Elizabeth Garber, Ph.D.
Administration Bldg, Room 322
Ph.D.-The Ohio State University, M.F.A.-University of Arizona
Dr. Elizabeth Garber researches ceramics in relationship to material culture and education, the role of gender in women’s and girls’ lives, and diversity and social justice in art and visual culture education. She is published widely in journals and anthologies and has been a featured speaker at many universities and conferences. She was Fulbright Professor to the University of Art and Design, Helsinki (now Aalto University) during fall 2000, where she researched craft education and taught courses on postmodern art education and art criticism. During the spring of 2010, she spent her sabbatical in South Korea, researching ceramics education.
Professor Garber is Past Editor of the Journal of Cultural Research in Art Education, Past-President of the Women's Caucus of the National Art Education Association (NAEA), a past Book Editor and Editorial Review Board member of Studies in Art Education, and a current reviewer for several other journals in the field. At the University of Arizona, she is Chair of the Division of Art and Visual Culture Education.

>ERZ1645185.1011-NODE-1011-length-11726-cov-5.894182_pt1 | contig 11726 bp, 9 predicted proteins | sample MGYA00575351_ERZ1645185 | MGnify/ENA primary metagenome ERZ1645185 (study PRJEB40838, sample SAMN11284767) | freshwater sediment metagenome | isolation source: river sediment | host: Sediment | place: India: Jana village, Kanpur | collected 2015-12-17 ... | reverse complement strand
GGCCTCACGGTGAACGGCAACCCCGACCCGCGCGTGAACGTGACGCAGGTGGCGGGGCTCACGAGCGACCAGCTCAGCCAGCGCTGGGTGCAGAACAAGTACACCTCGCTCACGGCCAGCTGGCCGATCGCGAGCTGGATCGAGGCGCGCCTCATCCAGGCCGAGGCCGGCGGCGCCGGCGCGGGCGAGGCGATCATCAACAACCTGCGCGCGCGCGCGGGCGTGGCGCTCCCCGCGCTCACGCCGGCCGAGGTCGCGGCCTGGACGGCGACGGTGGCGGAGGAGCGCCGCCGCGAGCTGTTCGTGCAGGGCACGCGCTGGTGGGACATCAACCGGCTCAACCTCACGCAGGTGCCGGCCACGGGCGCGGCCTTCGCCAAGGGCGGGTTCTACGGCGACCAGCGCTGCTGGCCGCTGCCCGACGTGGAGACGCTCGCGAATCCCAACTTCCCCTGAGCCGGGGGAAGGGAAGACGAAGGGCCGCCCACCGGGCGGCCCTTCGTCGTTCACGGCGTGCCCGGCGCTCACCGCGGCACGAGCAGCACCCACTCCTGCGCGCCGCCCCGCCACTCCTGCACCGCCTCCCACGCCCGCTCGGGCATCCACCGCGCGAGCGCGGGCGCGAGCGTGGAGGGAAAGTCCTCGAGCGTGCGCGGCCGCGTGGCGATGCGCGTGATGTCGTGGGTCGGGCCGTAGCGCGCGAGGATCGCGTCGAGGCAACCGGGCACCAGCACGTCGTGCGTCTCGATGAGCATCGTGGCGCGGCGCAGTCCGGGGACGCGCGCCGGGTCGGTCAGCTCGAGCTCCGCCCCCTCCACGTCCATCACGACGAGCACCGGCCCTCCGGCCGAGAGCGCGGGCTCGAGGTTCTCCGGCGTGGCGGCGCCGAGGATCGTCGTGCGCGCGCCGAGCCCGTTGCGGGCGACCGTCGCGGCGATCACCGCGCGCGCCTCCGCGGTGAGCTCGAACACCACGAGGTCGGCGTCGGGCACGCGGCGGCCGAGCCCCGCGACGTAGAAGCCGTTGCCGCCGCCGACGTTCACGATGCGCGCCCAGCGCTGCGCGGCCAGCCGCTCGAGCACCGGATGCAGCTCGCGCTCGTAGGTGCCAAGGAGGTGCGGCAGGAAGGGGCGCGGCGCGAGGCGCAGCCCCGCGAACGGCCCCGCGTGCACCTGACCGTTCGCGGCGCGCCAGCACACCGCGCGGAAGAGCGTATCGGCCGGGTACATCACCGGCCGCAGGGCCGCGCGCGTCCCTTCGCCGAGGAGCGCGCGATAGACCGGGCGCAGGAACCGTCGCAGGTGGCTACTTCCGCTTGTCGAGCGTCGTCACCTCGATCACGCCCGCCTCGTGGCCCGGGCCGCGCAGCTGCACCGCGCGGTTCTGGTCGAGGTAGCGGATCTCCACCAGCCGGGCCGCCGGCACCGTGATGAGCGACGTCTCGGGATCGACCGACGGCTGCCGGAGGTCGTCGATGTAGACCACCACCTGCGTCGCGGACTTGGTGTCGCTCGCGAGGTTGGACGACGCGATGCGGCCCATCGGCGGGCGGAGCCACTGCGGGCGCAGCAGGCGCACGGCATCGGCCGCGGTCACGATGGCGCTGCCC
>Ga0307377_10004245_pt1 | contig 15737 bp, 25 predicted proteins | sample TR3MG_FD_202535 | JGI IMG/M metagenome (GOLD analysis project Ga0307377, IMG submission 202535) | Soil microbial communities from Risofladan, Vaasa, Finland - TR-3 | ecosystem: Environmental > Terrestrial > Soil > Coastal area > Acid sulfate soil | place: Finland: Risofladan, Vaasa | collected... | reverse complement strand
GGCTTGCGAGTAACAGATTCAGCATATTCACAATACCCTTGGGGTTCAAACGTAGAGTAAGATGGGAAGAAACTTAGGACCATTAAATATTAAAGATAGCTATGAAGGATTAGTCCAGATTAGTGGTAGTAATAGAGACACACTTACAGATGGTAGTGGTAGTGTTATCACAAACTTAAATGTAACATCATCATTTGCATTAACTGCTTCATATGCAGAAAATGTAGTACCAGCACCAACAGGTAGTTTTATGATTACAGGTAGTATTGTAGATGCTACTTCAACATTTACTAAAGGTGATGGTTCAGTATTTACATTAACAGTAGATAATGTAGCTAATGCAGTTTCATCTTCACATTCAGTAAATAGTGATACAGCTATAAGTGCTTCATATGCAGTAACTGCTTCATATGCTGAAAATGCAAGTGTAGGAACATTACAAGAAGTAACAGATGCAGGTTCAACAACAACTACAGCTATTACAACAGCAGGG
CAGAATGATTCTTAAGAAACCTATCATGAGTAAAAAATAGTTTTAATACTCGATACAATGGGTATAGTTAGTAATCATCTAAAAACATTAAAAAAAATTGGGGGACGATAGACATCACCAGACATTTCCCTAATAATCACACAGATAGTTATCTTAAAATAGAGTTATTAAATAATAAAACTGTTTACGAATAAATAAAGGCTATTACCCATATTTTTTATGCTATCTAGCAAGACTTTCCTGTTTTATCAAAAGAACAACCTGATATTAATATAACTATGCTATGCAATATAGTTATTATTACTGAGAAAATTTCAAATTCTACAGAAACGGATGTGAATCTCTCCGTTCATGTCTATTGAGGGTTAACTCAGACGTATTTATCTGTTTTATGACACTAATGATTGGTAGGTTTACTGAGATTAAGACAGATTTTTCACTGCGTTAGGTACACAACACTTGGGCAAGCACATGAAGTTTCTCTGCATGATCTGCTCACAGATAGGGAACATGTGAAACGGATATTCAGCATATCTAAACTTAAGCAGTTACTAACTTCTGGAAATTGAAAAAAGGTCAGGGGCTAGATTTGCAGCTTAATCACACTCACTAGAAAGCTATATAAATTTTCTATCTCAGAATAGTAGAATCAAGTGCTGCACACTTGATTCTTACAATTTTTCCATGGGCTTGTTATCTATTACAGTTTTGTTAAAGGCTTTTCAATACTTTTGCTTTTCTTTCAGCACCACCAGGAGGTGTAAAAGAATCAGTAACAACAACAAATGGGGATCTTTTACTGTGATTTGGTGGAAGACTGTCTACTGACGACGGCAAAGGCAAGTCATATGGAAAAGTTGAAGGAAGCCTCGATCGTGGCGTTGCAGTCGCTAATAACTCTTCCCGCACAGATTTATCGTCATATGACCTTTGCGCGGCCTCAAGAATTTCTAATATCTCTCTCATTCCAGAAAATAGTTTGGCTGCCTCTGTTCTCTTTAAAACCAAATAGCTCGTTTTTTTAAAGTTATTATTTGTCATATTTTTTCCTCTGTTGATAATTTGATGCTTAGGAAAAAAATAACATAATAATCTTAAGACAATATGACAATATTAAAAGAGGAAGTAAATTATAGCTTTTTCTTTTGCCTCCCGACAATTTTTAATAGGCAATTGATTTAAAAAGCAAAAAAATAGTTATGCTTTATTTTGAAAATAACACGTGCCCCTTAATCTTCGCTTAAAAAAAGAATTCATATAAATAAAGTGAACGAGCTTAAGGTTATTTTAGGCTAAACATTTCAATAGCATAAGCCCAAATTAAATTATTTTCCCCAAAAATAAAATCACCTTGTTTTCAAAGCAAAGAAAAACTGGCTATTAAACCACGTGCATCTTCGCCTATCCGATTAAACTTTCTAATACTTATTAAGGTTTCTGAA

A “Distinguished Fellow” of the National Art Education Association, Garber’s awards include the June King McFee Award for “distinguished contributions to the profession of art education” and given by the NAEA Women’s Caucus, the 2017 Ziegfeld Award for "an outstanding and internationally recognized contribution to art education through exceptional record of achievement in scholarly writing, research, professional service, or community service," a "Beyond the Call of Duty Award" from the College of Fine Arts, the Roy and Stardust Johnson Faculty Mentoring Award from the University of Arizona, recognition as a Pacific Division of the NAEA Higher Educator of the Year, recipient of the Kenneth Marantz Alumni Award from Ohio State and of the Mary Rouse Award from the Women's Caucus of the NAEA.
Holding an M.F.A. in ceramics in addition to the Ph.D., Garber was a self-supporting clay artist who worked in community and school settings for many years before becoming a professor.